On the eve of China’s Aug. 1 “Army Day” holiday, the U.S. media revealed that the Obama administration has decided to retaliate against the supposed Chinese “theft” of over 20 million Americans’ personal information from U.S. databases. President Obama has already requested that his staff come up with a set of proposals and explore the feasibility of placing economic sanctions on China.
For now, U.S. officials have yet to make any official statements in this regard, and we are still uncertain whether such reports are valid or if they are merely speculation on the part of the U.S. media. As the saying goes, however, where there’s smoke there’s fire, and the United States is given to inventing such topics and later putting them to purpose in furthering one or another of its very real plans. As an example, the United States has long been spinning tales about “Chinese hackers”; the results of which have always been to significantly expand its cyber command.
One can always find a way to blame others, and the United States is already determined to pin these offenses on China, despite that in each case it lacks real evidence. Each time, China patiently defends itself against these unfounded accusations. The fact is, however, that Americans are entirely deaf to these protestations. What we must do is gain a clear understanding of these Americans’ true objectives before initiating an effective response.
Indeed, their bluster has been a reminder that we must take better precautions in the field of cybersecurity. Cyberspace is highly interconnected and complex, and it is both of paramount importance and enormously difficult to effectively safeguard China’s national interests in cyberspace. The pressure from Americans over these issues in cybersecurity should, on the contrary, “force” China to bolster its strength in that area. Looking back upon the origins of China’s cyberspace strategy, it was both a proactive adaptation in response to the challenges of this day and age and a necessary result of answering those challenges. Edward Snowden’s revelations about PRISM became the single strongest motivator for China in establishing itself as an Internet power. Presented with an opportunity for “digital nation-building,” a China that is evolving from power to great power in the online landscape will not shiver in the face of ill winds blowing from the United States.
The new Chinese National Security Law explicitly protects the nation’s sovereignty, security, and developmental interests within cyberspace. The cybersecurity law being discussed openly now will eventually aid in creating an effective mechanism for strengthening national defense in cybersecurity applications. The result of this so-called U.S. “retaliation” will only be to hasten the creation of a powerful Chinese cyber division, one which will develop to become a pillar of strength, protecting peace and development within the global cyberspace.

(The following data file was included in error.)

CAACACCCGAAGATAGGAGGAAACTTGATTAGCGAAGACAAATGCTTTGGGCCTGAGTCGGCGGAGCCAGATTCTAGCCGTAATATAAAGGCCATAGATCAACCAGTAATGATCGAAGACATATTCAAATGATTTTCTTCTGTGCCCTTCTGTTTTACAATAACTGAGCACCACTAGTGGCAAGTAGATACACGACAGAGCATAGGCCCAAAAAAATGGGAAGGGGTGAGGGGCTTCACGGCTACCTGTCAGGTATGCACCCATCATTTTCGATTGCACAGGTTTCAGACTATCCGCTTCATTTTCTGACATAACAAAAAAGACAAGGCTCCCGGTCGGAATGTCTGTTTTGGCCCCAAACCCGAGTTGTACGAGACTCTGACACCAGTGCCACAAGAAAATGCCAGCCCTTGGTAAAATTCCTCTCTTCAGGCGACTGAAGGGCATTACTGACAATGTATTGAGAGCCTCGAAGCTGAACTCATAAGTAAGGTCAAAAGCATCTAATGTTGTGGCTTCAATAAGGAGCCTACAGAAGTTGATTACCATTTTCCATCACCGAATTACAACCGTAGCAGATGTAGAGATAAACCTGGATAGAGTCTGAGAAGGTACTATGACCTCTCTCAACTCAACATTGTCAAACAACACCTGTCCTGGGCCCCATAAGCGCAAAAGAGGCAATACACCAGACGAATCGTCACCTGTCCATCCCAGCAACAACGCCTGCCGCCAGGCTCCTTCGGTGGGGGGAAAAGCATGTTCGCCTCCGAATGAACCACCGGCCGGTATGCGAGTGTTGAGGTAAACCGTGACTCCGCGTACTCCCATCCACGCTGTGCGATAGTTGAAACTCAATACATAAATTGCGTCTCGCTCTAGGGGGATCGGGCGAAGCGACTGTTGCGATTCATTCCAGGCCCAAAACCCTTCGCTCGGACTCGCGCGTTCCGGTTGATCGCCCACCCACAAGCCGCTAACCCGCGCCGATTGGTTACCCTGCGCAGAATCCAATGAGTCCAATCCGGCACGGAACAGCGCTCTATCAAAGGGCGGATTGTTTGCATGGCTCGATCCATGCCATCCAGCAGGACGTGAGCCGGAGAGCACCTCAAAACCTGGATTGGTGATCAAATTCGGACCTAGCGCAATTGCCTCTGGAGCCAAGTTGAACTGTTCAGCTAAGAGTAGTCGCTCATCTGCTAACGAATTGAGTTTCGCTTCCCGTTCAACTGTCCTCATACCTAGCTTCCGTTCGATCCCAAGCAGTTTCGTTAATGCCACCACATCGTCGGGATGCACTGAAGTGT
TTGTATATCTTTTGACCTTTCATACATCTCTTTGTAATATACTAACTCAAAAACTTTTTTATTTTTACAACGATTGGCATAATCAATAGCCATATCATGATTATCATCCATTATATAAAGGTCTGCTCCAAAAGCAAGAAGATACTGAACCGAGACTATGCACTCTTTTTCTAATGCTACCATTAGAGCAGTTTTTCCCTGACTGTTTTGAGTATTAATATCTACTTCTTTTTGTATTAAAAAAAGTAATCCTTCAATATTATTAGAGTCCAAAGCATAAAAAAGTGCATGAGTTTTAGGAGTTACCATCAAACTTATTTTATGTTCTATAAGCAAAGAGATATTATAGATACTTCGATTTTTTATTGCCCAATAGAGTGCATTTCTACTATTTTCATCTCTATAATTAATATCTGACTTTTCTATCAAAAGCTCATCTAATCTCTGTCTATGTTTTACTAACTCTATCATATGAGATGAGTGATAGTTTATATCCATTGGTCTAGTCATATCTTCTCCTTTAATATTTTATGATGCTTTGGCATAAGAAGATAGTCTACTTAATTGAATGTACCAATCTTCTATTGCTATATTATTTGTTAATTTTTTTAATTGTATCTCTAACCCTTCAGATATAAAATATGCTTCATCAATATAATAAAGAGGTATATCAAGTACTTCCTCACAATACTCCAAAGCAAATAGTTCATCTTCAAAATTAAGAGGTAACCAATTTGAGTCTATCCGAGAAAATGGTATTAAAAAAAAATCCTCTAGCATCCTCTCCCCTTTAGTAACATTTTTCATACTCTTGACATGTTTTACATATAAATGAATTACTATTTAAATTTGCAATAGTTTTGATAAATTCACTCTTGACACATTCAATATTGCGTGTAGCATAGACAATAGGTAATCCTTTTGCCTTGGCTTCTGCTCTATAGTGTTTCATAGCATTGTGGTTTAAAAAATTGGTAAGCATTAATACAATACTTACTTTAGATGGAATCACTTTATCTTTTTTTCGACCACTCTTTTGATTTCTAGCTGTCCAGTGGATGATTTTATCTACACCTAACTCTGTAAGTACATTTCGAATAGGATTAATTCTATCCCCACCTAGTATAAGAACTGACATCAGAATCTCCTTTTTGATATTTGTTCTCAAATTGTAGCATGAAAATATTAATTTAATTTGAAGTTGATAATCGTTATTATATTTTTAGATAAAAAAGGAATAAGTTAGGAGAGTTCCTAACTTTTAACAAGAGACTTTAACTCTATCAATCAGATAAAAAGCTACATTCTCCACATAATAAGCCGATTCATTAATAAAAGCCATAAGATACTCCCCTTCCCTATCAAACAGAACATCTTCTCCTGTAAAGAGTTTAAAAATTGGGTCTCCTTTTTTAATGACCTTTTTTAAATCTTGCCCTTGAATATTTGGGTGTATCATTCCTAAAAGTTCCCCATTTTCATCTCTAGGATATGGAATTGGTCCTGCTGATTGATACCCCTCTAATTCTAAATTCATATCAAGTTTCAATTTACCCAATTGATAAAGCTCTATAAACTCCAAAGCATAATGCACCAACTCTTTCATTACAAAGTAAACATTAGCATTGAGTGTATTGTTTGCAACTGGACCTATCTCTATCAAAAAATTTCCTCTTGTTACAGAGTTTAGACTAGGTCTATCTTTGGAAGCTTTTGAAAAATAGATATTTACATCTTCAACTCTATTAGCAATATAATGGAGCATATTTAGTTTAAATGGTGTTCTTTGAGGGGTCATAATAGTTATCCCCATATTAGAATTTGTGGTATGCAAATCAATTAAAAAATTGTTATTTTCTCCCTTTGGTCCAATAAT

To realize this goal, China must take action immediately. Using the new National Security Law and the clause within the cybersecurity law to “maintain national sovereignty and resist breaches of the Internet” as a legal basis, it should quicken the pace of establishing a cyber corps and extricate itself from the predicament of being able only to defend the “camp gates” instead of the “gates of the nation” in cyberspace. In establishing a force for the Internet, China should seek to combine military and civilian resources. In the same manner as the successful U.S. Defense Advanced Research Projects Agency, it should leverage the historic opportunity presented by making military-civilian collaboration part of national strategy to increase the degree of investment in cybersecurity firms and have the cybersecurity industry take the lead in supporting the development of the nation’s cyber defense. Additionally, it should set up its own “virtual firing range.” Soldiers cannot excel without training. With the success of the United States’ National Cyber Range as a guide, China should create a virtual environment for offense and defense within cyberspace to provide an online training ground for developing a future Chinese cyber command.
Collectively building a peaceful, secure, open, and collaborative cyberspace while establishing a multilateral, democratic and transparent global system of governance for the Internet is the fundamental logic underlying China’s management of cyberspace. In the past, I have often brought up the three principles of “expanding collective interests, establishing equal checks and balances, and maintaining mutual security,” and I hope that certain other nations can free themselves of the Cold War mentality and together pave the way toward cooperation and mutual benefit on the Internet.
The author is the director of the Cyberspace Strategy Research Center at the China Institute for Innovation and Development Strategy.
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